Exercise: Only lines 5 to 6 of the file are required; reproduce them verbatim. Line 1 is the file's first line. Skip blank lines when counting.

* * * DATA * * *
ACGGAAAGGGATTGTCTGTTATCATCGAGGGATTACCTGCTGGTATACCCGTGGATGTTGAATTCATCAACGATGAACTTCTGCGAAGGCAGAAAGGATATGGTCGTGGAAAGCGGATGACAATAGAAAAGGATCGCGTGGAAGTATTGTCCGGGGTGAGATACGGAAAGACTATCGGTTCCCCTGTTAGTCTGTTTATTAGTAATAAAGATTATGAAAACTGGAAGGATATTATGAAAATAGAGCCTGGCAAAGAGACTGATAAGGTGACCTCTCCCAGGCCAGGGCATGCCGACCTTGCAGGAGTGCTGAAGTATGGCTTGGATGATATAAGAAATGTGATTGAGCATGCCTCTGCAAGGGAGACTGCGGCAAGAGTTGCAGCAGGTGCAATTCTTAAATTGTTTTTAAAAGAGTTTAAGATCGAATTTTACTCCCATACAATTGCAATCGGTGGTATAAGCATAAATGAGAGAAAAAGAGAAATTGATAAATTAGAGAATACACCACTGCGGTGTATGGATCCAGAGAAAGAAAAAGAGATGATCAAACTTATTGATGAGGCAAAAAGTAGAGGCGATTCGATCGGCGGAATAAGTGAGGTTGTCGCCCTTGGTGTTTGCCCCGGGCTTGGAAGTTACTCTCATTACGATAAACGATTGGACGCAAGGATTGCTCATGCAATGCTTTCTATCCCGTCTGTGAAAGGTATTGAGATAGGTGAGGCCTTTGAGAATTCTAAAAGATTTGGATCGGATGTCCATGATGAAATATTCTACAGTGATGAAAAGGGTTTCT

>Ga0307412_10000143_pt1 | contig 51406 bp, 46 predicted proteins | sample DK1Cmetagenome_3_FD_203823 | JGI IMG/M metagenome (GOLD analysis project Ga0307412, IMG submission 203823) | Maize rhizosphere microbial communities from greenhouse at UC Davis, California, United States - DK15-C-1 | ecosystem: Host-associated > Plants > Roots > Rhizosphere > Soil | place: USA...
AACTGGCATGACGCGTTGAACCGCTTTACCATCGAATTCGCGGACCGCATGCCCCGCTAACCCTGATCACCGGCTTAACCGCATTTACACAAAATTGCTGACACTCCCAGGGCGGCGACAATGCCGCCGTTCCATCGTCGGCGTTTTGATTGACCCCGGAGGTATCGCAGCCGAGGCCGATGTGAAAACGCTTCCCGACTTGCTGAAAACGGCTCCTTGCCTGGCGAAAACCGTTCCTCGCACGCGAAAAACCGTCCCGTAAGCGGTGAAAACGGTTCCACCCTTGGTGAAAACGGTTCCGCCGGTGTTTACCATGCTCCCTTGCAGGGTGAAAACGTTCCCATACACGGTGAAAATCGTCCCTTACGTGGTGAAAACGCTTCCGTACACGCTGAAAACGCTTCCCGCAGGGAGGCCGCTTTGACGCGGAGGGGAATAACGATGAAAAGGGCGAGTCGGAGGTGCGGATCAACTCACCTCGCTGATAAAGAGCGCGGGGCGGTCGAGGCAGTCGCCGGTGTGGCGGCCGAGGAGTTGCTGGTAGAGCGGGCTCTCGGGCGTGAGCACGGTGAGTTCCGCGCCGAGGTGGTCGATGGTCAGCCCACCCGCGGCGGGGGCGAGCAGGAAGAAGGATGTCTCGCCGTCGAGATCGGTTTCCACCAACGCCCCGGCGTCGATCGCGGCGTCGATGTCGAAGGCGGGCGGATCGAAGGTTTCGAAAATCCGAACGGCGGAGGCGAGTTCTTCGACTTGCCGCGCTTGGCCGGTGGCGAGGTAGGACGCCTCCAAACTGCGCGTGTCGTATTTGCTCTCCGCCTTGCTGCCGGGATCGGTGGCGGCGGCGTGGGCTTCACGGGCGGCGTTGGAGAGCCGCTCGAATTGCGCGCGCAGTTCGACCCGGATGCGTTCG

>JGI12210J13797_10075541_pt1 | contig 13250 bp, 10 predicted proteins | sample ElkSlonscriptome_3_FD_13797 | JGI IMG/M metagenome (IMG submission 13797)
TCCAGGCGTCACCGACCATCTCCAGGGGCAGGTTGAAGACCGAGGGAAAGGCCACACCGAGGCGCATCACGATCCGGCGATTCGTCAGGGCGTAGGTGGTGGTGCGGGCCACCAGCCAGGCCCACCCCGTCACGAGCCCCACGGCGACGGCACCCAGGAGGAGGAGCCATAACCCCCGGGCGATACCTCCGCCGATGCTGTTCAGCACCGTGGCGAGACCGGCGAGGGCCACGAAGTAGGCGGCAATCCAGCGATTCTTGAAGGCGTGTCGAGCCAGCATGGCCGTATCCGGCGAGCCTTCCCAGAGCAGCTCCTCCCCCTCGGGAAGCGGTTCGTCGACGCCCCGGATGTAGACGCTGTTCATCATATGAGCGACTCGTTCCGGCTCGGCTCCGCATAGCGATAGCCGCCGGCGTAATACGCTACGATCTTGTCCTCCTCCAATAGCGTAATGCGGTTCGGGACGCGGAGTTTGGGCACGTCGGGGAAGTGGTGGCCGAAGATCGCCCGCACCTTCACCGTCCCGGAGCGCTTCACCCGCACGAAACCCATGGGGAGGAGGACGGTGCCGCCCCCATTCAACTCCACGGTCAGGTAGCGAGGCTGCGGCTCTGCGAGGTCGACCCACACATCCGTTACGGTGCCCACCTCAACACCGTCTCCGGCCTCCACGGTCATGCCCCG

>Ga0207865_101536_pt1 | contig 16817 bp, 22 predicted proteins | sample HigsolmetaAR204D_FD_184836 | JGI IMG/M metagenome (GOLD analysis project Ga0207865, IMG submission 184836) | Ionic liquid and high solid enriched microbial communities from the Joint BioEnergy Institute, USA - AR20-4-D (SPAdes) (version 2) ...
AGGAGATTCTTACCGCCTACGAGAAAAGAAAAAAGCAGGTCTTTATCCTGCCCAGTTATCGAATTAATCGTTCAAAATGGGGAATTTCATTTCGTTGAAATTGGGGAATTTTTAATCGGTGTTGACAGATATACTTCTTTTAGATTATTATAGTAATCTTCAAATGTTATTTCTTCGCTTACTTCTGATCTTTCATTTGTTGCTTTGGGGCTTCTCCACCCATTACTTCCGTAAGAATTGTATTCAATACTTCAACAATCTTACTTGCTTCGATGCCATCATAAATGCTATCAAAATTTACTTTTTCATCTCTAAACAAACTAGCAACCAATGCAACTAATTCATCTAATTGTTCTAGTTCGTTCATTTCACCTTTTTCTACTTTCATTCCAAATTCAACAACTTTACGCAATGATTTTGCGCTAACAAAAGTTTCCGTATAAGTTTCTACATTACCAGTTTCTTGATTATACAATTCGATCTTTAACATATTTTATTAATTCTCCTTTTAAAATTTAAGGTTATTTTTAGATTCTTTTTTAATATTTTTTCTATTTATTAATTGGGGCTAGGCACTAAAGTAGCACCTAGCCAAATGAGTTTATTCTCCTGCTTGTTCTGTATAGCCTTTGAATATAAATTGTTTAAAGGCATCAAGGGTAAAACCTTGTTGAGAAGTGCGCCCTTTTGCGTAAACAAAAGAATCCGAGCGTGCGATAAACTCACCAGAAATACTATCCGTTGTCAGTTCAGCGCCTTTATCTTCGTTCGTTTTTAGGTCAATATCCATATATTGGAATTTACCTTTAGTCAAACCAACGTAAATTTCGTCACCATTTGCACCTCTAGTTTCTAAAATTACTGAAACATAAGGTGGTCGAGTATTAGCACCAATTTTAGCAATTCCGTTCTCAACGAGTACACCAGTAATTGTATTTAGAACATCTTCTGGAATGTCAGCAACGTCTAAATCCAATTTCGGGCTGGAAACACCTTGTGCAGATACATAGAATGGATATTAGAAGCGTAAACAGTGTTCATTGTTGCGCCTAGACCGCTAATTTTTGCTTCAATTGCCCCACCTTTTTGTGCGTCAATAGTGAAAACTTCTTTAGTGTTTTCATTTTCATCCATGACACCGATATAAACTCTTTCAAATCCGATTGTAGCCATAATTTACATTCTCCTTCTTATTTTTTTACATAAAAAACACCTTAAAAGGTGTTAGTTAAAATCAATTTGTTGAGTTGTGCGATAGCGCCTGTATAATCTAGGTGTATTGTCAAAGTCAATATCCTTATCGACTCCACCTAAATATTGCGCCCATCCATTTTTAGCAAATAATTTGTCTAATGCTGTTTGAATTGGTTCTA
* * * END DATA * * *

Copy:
TCCAGGCGTCACCGACCATCTCCAGGGGCAGGTTGAAGACCGAGGGAAAGGCCACACCGAGGCGCATCACGATCCGGCGATTCGTCAGGGCGTAGGTGGTGGTGCGGGCCACCAGCCAGGCCCACCCCGTCACGAGCCCCACGGCGACGGCACCCAGGAGGAGGAGCCATAACCCCCGGGCGATACCTCCGCCGATGCTGTTCAGCACCGTGGCGAGACCGGCGAGGGCCACGAAGTAGGCGGCAATCCAGCGATTCTTGAAGGCGTGTCGAGCCAGCATGGCCGTATCCGGCGAGCCTTCCCAGAGCAGCTCCTCCCCCTCGGGAAGCGGTTCGTCGACGCCCCGGATGTAGACGCTGTTCATCATATGAGCGACTCGTTCCGGCTCGGCTCCGCATAGCGATAGCCGCCGGCGTAATACGCTACGATCTTGTCCTCCTCCAATAGCGTAATGCGGTTCGGGACGCGGAGTTTGGGCACGTCGGGGAAGTGGTGGCCGAAGATCGCCCGCACCTTCACCGTCCCGGAGCGCTTCACCCGCACGAAACCCATGGGGAGGAGGACGGTGCCGCCCCCATTCAACTCCACGGTCAGGTAGCGAGGCTGCGGCTCTGCGAGGTCGACCCACACATCCGTTACGGTGCCCACCTCAACACCGTCTCCGGCCTCCACGGTCATGCCCCG

>Ga0207865_101536_pt1 | contig 16817 bp, 22 predicted proteins | sample HigsolmetaAR204D_FD_184836 | JGI IMG/M metagenome (GOLD analysis project Ga0207865, IMG submission 184836) | Ionic liquid and high solid enriched microbial communities from the Joint BioEnergy Institute, USA - AR20-4-D (SPAdes) (version 2) ...